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EMAC 2020 Annual Conference

It’s Not What You Do, It’s What You Think: The Science of Beliefs in the Marketplace

Published: May 28, 2019


Nicole Mead, Schulich School of Business, York University


Beliefs shape how consumers and practitioners interact with the marketplace. In this special session, we showcase cutting-edge research on the science of beliefs.

            The session begins by examining how the pursuit of meaning shapes product preferences. While consumers believe that longer-lasting products will be more meaningful (Williams & Percival Carter 2019), Mead and Williams show that consumers pursuing meaning (vs. pleasure) prefer lower-quality (vs. higher-quality) products. Moving downstream in the consumer decision-making process, Lee and colleagues examine how beliefs about others shape checkout preferences. More specifically, when consumers believe they will be judged negatively by others, they avoid human interaction and use self-checkout. However, when consumers believe they will be judged positively by others, they are more likely to use human cashiers than self-checkouts. Moving to product retention and disposal, Valenzuela and Meng examine how beliefs about luck shape people’s desire to hold onto a product. They argue and find that consumers want to hold onto lucky products for longer, thereby increasing their selling price. Schwartz and Mochon conclude the session by highlighting a disconnect between beliefs about diversity and what actually creates diversity. While people believe that making decisions about excluding others reduces diversity, in reality making decisions about including others hinders diversity.

            These papers highlight important new insights into how beliefs shape marketplace behavior. We expect this session to have appeal to EMAC attendees given the theoretical contributions and practical applications of the work highlighted in the session.

The Pursuit of Meaning Leads to Frugality

Nicole Mead & Lawrence Williams

When people want consumption to be meaningful, what do they choose? While consumers believe that longer-lasting products bring more meaning (Williams & Percival Carter 2019), we find that consumers who pursue meaning (vs. pleasure) choose less expensive, lower-quality products because of an increased focus on opportunity costs.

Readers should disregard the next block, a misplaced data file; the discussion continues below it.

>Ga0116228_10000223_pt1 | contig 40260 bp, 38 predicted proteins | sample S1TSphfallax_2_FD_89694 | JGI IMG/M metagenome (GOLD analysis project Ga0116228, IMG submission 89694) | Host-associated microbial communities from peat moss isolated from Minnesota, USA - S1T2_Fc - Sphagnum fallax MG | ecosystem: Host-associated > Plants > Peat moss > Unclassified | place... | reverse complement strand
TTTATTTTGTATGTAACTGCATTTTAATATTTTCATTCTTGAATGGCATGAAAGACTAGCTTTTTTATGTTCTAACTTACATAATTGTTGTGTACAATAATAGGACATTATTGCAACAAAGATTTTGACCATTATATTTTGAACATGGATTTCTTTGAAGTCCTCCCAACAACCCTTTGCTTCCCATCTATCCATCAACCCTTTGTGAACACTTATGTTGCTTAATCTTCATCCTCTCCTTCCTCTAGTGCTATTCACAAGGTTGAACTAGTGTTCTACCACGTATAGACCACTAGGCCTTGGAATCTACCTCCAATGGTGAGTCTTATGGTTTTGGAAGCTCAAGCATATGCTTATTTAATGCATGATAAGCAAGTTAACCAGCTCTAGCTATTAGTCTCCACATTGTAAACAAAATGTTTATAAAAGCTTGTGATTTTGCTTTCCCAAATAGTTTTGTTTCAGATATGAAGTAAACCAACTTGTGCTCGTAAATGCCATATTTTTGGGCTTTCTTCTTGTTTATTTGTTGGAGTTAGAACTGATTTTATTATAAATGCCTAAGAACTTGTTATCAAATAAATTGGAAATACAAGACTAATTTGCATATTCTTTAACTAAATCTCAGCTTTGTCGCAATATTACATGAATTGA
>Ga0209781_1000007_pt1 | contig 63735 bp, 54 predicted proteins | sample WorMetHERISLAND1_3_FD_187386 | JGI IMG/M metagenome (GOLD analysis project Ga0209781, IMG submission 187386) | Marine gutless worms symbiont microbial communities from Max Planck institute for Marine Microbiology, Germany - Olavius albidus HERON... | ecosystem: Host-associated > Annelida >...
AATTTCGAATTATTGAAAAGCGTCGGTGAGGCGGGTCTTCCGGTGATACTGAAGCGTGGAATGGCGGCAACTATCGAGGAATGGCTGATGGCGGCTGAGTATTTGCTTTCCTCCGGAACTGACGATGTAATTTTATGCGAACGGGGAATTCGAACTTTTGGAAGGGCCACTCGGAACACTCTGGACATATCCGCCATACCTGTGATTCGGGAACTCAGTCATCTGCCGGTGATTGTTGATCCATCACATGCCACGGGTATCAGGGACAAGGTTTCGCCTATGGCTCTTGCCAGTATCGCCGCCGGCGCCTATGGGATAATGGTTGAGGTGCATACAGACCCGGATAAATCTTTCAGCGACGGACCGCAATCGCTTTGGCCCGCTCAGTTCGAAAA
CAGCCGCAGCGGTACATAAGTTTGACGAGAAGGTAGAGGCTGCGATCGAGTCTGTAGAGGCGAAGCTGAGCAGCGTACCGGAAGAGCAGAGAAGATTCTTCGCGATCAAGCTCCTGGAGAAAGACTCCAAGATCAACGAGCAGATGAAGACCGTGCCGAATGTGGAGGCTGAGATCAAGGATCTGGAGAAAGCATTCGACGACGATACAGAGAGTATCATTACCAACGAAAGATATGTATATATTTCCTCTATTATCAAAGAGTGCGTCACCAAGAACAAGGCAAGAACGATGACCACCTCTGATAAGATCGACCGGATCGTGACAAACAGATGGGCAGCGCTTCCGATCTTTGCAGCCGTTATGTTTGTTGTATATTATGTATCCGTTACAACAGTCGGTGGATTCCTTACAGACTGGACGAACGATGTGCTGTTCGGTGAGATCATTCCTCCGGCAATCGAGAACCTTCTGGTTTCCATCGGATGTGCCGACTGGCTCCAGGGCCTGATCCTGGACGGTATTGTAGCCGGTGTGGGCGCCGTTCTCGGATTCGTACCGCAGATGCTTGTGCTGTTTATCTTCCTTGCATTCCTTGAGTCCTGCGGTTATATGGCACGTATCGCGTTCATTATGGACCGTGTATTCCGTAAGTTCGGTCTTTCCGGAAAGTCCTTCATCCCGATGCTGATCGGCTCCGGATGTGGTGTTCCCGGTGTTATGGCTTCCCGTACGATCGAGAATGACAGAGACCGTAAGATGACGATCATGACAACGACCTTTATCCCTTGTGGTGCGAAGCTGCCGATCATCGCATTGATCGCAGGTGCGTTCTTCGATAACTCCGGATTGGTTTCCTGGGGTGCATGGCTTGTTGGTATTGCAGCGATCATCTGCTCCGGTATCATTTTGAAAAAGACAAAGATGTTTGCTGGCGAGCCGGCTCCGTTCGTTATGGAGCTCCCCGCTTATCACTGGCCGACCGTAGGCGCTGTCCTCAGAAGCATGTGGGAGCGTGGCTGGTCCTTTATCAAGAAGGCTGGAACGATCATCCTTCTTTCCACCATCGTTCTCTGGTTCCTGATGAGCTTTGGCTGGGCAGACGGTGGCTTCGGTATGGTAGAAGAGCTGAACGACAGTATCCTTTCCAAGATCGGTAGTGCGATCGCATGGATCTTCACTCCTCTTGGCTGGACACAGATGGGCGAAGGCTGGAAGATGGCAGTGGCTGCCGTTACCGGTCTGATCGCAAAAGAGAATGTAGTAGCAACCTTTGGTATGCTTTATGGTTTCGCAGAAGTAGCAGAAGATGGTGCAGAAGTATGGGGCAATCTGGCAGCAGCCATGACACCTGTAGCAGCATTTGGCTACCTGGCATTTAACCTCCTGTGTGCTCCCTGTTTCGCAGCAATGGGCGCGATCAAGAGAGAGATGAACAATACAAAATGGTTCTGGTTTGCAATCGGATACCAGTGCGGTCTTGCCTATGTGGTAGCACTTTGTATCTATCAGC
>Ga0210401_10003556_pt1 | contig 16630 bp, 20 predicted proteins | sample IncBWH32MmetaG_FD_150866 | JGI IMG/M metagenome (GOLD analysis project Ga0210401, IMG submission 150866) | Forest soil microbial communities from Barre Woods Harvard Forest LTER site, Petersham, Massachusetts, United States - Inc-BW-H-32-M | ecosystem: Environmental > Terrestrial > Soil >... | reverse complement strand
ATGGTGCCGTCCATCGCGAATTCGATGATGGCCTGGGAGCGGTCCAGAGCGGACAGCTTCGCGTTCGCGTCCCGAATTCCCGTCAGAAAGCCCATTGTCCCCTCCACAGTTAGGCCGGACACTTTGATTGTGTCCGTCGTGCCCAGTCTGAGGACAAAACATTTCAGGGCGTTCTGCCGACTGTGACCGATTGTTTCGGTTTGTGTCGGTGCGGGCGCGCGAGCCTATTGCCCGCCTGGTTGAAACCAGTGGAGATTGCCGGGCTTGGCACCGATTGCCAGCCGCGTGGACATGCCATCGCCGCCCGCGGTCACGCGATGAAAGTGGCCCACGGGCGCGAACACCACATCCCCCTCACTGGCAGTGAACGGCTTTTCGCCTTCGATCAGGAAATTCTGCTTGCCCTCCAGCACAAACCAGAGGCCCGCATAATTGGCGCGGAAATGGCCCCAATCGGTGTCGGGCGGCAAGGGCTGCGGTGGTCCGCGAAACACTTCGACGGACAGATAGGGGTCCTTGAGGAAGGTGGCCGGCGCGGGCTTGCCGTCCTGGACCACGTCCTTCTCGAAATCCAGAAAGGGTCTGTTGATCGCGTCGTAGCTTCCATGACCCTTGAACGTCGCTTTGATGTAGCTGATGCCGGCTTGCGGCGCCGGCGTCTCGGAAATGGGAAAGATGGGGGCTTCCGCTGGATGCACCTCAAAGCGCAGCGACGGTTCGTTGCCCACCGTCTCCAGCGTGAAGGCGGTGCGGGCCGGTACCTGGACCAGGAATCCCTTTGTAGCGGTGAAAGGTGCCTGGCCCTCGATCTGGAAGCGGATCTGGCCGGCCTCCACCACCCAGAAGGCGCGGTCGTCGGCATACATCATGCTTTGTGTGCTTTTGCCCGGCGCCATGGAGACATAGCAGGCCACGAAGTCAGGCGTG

To Show Off or to Shy Away:

The Effect of Self-Conscious Emotions on Self-Checkout Usage

Leonard Lee, Yih Hwai Lee, Xiuping Li, Yan Zhang, & Chong Juin Kuan

We explore the effects of self-image-related feelings on grocery shopping, focusing on one negative and one positive emotion. When buying embarrassing products, consumers coped with the embarrassment by using self-checkout (vs. human cashiers). An opposite pattern was observed when consumers purchased products that elicited pride. 

Product Valuation and Beliefs in Good Luck:

A Context of Application of the “Possession-Self Link”

Yan Meng & Ana Valenzuela

“Good” luck associations impact the endowment effect. Three studies show that the possession-self link becomes relevant when the luck associated with the self through the possession of the product facilitates the endowment effect. When the self is threatened, the link between self and “luck” weakens and the endowment effect disappears.

Exclude-Include Bias in Targeted Advertising

Janet Schwartz & Daniel Mochon

We tested whether asking participants to either exclude or include Facebook user groups in ad targeting tasks led to different demographic composition of targeted audiences. In all four studies, we observed an Exclude-Include bias where targeted audiences were significantly more diverse when participants curated by excluding than by including.